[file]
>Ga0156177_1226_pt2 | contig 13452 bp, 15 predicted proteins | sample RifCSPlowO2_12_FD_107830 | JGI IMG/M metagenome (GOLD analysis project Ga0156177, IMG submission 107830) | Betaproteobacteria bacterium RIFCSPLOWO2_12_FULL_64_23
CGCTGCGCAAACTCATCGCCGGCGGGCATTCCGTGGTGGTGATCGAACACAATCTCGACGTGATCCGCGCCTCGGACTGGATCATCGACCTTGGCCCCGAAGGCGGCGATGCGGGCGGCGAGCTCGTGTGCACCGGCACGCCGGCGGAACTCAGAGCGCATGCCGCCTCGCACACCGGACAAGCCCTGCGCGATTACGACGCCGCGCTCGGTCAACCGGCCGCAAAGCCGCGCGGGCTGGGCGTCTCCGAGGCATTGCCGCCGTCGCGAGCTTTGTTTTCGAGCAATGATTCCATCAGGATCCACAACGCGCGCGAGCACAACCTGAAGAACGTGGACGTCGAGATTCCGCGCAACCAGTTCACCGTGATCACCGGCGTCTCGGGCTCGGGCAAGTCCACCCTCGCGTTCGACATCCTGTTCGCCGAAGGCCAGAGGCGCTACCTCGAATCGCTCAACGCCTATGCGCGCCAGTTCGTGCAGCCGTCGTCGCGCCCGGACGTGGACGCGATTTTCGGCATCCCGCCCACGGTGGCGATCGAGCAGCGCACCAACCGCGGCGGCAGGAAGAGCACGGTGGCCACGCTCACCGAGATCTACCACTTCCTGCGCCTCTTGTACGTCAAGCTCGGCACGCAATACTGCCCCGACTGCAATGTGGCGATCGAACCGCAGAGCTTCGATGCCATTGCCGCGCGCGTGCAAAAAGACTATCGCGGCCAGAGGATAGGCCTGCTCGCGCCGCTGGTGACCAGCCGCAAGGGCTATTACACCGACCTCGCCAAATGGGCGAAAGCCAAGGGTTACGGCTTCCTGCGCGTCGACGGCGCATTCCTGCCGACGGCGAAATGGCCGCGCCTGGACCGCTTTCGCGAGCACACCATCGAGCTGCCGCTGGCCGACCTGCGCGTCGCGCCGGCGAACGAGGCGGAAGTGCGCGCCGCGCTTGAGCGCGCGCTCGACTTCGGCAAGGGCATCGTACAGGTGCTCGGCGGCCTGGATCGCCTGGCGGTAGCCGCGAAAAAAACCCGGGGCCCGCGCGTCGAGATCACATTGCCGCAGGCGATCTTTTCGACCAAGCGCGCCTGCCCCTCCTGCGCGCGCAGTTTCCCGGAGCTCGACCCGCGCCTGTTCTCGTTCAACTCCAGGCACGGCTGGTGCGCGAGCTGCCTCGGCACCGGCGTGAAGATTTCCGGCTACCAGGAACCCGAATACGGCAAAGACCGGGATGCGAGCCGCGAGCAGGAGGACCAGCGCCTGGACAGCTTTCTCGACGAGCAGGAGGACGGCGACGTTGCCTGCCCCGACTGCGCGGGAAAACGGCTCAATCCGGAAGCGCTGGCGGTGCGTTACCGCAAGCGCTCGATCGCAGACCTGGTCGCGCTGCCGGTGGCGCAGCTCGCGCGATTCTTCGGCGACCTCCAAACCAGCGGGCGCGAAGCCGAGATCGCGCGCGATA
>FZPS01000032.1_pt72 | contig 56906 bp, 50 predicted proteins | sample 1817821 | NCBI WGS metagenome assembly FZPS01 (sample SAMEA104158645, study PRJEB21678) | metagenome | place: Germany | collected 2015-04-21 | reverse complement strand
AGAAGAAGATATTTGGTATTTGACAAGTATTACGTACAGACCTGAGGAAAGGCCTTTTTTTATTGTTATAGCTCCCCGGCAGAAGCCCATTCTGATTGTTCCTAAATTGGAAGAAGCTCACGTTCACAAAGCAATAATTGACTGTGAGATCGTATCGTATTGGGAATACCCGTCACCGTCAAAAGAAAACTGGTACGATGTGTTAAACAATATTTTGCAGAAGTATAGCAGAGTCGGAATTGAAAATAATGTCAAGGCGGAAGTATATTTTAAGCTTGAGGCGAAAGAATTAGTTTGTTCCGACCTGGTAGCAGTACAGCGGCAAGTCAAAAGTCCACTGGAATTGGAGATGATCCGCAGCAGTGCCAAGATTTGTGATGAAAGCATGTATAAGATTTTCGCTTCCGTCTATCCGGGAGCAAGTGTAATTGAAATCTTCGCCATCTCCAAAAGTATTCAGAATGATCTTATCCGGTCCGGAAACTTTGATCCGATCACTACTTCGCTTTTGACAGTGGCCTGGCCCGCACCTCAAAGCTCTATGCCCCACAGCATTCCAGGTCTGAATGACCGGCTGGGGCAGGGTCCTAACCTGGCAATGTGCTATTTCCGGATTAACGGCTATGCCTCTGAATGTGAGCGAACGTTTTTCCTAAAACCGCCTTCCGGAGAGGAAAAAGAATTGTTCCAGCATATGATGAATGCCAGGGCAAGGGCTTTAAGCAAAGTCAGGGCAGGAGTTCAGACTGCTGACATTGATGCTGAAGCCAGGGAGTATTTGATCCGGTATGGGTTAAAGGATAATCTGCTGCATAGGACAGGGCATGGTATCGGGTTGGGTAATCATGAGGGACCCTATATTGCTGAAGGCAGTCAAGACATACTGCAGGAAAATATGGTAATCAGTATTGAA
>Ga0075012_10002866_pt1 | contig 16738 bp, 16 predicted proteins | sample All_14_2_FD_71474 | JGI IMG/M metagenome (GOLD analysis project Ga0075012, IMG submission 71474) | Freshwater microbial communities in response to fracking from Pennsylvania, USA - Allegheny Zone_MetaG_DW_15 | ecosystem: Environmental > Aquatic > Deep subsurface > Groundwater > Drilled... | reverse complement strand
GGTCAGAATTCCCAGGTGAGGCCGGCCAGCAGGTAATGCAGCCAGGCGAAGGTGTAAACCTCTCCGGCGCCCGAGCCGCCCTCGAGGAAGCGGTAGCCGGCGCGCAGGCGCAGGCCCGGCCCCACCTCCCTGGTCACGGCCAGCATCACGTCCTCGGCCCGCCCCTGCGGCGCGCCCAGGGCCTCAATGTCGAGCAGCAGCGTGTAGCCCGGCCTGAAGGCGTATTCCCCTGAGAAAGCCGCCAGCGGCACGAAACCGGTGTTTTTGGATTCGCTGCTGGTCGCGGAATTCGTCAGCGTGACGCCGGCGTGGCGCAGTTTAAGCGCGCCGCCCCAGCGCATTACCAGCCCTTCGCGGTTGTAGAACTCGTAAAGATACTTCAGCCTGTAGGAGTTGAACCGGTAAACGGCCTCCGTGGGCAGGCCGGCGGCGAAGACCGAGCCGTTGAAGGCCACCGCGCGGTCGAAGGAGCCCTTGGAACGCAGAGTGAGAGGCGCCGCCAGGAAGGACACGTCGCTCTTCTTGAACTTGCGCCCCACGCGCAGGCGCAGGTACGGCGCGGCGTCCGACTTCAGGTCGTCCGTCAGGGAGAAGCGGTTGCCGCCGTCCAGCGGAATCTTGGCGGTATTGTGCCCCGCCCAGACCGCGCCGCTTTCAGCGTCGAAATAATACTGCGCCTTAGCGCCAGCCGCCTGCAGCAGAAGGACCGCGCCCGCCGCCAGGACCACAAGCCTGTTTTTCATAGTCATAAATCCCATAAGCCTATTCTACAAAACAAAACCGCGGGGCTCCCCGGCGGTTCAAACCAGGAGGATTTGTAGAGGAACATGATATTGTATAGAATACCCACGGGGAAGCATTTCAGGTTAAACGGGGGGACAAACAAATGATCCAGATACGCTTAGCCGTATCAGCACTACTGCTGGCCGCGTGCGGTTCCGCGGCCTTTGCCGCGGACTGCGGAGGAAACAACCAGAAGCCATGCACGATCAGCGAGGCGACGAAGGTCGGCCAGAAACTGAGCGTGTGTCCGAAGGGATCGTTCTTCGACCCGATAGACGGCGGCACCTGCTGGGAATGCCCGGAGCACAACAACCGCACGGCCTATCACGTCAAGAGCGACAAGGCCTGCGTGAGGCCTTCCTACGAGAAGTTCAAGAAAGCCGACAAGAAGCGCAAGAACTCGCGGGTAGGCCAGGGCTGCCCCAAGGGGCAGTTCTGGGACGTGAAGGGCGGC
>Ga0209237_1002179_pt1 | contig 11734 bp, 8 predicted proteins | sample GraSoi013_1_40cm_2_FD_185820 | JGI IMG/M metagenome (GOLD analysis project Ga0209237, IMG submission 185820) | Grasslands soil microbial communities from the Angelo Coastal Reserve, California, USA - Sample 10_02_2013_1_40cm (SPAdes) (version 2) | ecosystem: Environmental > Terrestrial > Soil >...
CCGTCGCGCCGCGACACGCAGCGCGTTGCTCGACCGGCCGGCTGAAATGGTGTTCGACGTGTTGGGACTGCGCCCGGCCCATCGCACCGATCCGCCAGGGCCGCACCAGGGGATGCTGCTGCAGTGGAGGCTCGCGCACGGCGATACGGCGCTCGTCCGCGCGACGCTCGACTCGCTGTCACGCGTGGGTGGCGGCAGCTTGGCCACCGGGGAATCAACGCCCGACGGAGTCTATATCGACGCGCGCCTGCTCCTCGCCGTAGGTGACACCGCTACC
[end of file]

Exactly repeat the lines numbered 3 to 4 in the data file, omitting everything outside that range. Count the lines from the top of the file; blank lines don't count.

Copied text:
>FZPS01000032.1_pt72 | contig 56906 bp, 50 predicted proteins | sample 1817821 | NCBI WGS metagenome assembly FZPS01 (sample SAMEA104158645, study PRJEB21678) | metagenome | place: Germany | collected 2015-04-21 | reverse complement strand
AGAAGAAGATATTTGGTATTTGACAAGTATTACGTACAGACCTGAGGAAAGGCCTTTTTTTATTGTTATAGCTCCCCGGCAGAAGCCCATTCTGATTGTTCCTAAATTGGAAGAAGCTCACGTTCACAAAGCAATAATTGACTGTGAGATCGTATCGTATTGGGAATACCCGTCACCGTCAAAAGAAAACTGGTACGATGTGTTAAACAATATTTTGCAGAAGTATAGCAGAGTCGGAATTGAAAATAATGTCAAGGCGGAAGTATATTTTAAGCTTGAGGCGAAAGAATTAGTTTGTTCCGACCTGGTAGCAGTACAGCGGCAAGTCAAAAGTCCACTGGAATTGGAGATGATCCGCAGCAGTGCCAAGATTTGTGATGAAAGCATGTATAAGATTTTCGCTTCCGTCTATCCGGGAGCAAGTGTAATTGAAATCTTCGCCATCTCCAAAAGTATTCAGAATGATCTTATCCGGTCCGGAAACTTTGATCCGATCACTACTTCGCTTTTGACAGTGGCCTGGCCCGCACCTCAAAGCTCTATGCCCCACAGCATTCCAGGTCTGAATGACCGGCTGGGGCAGGGTCCTAACCTGGCAATGTGCTATTTCCGGATTAACGGCTATGCCTCTGAATGTGAGCGAACGTTTTTCCTAAAACCGCCTTCCGGAGAGGAAAAAGAATTGTTCCAGCATATGATGAATGCCAGGGCAAGGGCTTTAAGCAAAGTCAGGGCAGGAGTTCAGACTGCTGACATTGATGCTGAAGCCAGGGAGTATTTGATCCGGTATGGGTTAAAGGATAATCTGCTGCATAGGACAGGGCATGGTATCGGGTTGGGTAATCATGAGGGACCCTATATTGCTGAAGGCAGTCAAGACATACTGCAGGAAAATATGGTAATCAGTATTGAA